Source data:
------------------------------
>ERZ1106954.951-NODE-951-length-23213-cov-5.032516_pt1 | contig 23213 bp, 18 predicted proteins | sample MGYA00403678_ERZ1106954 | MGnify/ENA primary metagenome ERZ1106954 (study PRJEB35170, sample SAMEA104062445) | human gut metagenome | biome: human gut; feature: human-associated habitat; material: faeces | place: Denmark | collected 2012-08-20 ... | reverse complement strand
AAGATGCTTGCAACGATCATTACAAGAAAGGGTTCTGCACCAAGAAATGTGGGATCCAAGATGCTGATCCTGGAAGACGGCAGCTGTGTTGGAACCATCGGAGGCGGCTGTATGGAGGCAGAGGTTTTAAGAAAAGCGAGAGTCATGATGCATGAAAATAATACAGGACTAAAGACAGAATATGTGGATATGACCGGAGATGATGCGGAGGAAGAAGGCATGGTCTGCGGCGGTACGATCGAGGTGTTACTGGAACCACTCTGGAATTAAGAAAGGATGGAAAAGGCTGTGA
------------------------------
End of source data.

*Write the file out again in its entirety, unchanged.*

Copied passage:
>ERZ1106954.951-NODE-951-length-23213-cov-5.032516_pt1 | contig 23213 bp, 18 predicted proteins | sample MGYA00403678_ERZ1106954 | MGnify/ENA primary metagenome ERZ1106954 (study PRJEB35170, sample SAMEA104062445) | human gut metagenome | biome: human gut; feature: human-associated habitat; material: faeces | place: Denmark | collected 2012-08-20 ... | reverse complement strand
AAGATGCTTGCAACGATCATTACAAGAAAGGGTTCTGCACCAAGAAATGTGGGATCCAAGATGCTGATCCTGGAAGACGGCAGCTGTGTTGGAACCATCGGAGGCGGCTGTATGGAGGCAGAGGTTTTAAGAAAAGCGAGAGTCATGATGCATGAAAATAATACAGGACTAAAGACAGAATATGTGGATATGACCGGAGATGATGCGGAGGAAGAAGGCATGGTCTGCGGCGGTACGATCGAGGTGTTACTGGAACCACTCTGGAATTAAGAAAGGATGGAAAAGGCTGTGA